While research advancements have substantially improved concussion management efforts, consideration for the psychological and social aspects of concussive injuries have remained largely absent from concussion protocols. The present study was undertaken to identify elite athletes’ psychological and social needs during the recovery process. Elite athletes with a history of concussion and mental performance consultants who work with concussed elite athletes participated in focus group interviews to shed light on these needs. A thematic analysis of these focus groups revealed six psychological and social needs: acceptance, normality, confidence, self-efficacy, trust in relationships, and social support. These themes are framed within concussion literature to help initiate a conversation on how psychological and social needs should be addressed as part of multifaceted efforts to improve concussion recovery.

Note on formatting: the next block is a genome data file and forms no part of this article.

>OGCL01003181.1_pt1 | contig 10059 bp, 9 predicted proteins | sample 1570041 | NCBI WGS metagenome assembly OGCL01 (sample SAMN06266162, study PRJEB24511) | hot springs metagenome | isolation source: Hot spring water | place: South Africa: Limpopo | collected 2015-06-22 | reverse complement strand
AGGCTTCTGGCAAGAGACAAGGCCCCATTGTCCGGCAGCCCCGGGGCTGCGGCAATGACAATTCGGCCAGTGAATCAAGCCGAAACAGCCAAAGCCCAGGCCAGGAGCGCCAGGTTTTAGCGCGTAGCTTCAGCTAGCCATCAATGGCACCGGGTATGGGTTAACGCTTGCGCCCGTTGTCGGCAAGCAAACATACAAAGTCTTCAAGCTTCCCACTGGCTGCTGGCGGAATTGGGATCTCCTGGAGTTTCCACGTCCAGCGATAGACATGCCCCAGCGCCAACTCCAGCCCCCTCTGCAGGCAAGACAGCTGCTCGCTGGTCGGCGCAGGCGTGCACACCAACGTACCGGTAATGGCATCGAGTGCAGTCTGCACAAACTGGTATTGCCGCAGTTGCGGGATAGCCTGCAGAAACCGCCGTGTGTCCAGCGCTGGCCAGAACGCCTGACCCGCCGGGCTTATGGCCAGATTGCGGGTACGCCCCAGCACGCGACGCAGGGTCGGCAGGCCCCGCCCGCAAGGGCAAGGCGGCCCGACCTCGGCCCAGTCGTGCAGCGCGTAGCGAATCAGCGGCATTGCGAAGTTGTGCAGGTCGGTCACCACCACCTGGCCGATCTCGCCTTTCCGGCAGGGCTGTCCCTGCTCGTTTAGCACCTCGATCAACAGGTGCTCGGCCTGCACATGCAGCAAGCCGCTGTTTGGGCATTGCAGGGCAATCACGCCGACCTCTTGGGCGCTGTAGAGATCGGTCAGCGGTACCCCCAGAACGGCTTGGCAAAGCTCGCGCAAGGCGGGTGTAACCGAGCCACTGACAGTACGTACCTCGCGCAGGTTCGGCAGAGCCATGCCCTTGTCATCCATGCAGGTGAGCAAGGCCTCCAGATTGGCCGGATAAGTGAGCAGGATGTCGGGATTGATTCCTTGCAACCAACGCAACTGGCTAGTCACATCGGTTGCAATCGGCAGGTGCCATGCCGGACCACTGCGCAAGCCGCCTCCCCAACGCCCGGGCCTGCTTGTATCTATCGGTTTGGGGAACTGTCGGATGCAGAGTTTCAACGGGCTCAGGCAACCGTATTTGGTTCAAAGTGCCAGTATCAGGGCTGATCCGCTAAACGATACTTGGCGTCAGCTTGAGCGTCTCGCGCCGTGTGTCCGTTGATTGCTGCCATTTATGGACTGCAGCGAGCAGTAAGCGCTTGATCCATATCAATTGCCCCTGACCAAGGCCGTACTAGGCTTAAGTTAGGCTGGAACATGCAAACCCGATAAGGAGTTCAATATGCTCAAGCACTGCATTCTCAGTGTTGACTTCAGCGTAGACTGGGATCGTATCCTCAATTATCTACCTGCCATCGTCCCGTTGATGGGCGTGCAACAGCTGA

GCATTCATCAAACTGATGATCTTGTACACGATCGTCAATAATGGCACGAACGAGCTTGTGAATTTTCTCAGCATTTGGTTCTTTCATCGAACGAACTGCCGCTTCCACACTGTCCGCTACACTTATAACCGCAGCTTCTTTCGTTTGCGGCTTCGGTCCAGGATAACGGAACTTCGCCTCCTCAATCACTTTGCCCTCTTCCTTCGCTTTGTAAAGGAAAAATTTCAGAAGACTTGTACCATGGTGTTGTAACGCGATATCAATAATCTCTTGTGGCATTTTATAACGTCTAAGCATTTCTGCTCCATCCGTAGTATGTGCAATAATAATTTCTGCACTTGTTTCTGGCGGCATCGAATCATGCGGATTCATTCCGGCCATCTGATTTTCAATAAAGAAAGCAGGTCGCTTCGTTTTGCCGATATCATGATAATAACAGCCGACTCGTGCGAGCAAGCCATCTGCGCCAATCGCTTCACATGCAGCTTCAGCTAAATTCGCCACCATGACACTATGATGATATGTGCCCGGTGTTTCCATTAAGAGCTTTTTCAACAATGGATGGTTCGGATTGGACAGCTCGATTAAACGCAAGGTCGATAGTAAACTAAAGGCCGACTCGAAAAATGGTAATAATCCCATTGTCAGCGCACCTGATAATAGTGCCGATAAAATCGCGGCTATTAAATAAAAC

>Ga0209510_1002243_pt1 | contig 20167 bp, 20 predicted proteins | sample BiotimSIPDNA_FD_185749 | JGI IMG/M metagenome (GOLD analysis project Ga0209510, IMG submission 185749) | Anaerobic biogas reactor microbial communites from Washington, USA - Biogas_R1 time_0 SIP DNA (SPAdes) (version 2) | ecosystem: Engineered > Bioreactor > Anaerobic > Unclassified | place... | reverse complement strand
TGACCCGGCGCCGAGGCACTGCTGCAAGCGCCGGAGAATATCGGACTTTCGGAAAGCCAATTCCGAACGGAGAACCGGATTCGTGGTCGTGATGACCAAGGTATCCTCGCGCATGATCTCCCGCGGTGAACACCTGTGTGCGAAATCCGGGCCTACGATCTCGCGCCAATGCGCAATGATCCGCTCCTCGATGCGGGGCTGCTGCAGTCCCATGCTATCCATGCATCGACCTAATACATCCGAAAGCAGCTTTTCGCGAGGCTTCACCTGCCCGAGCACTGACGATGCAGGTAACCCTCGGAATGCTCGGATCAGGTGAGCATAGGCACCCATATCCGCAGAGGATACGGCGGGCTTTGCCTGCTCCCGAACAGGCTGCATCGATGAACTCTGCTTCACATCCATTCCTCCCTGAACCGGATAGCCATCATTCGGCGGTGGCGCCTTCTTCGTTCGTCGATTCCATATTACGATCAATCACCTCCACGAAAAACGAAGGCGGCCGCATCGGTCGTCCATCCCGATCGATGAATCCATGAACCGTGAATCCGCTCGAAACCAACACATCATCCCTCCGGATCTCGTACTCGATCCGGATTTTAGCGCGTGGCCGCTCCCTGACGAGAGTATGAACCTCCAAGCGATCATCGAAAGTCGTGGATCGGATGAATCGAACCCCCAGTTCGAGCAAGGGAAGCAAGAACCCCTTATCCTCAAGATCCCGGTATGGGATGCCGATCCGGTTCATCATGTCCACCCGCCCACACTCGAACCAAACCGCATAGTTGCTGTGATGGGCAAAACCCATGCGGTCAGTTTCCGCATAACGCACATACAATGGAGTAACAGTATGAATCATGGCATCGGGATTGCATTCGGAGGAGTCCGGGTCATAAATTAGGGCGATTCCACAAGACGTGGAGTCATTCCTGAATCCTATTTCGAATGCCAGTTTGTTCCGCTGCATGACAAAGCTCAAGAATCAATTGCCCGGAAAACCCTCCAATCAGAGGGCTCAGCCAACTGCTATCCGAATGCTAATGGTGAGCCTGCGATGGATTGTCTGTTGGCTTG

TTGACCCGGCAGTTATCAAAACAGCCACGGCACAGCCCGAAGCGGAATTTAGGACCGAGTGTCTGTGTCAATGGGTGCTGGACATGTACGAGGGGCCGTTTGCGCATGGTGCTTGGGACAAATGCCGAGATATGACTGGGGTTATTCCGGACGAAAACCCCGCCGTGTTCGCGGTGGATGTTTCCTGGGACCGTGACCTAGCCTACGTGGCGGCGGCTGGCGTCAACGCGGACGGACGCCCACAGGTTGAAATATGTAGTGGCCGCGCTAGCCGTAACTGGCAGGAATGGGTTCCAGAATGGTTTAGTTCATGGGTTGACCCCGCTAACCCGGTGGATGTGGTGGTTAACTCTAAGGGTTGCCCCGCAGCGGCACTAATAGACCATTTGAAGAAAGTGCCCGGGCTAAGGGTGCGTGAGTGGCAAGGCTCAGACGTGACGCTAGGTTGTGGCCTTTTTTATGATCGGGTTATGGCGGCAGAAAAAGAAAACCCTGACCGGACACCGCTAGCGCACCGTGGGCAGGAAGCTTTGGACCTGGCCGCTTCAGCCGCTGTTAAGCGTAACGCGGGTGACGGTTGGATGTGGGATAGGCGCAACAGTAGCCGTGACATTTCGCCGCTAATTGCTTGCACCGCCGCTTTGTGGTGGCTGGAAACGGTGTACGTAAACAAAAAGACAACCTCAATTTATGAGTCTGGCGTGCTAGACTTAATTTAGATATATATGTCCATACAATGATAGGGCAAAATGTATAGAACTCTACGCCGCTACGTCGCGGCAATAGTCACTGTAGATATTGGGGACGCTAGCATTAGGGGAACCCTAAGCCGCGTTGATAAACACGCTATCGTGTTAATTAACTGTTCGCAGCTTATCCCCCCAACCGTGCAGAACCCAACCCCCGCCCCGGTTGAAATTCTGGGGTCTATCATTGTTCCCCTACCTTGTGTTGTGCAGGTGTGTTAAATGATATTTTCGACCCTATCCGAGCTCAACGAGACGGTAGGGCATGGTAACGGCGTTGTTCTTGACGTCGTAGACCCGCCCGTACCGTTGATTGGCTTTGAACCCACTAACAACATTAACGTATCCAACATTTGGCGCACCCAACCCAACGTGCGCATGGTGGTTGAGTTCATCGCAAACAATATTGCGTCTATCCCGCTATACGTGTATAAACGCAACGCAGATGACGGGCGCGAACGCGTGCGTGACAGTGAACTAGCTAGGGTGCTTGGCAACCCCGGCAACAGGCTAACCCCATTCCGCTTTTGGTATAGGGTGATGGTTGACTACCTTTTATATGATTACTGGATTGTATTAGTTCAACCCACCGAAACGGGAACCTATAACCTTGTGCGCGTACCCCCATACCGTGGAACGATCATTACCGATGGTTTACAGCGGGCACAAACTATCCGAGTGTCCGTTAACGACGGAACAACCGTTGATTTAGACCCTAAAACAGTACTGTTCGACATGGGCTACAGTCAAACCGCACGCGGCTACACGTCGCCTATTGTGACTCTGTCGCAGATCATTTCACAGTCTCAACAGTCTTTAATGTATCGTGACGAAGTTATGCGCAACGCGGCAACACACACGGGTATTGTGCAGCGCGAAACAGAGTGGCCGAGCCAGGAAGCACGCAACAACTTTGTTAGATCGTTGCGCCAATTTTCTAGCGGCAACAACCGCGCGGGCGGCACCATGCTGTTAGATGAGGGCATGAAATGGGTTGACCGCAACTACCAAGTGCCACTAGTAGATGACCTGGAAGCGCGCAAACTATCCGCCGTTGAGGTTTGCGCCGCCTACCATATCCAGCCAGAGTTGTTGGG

Cassandra M. Seguin and Diane M. Culver
Travis Crickard, Diane M. Culver, and Cassandra M. Seguin
Traditionally, playing experience in sport has been used as a springboard into the coaching profession. Specifically, playing experience has been discussed in research as facilitating the transition into early coaching roles, fast-tracking through coach education programs, and being viewed as a desirable factor in high-performance sport. However, explorations into the intricacies that make this playing experience so valuable have been minimal. Thus, this Insights article is meant to foster discussion within the coach research community regarding the role of playing experience in coaching pathways from a position perspective. This unique area of inquiry may offer insight to those concerned with coach pathways, coach development, and coach education. To promote this discussion, the following article will present some avenues through which previous playing experience could be explored. In addition, the authors will present a study that was conducted with high-performance head ice hockey coaches who formerly played goaltender and offer interesting directions for future research inquiries. Notably, the authors will consider playing experience in connection with career advancement, potential implications for hiring processes, considerations for coach education, and possible barriers to coaching opportunities.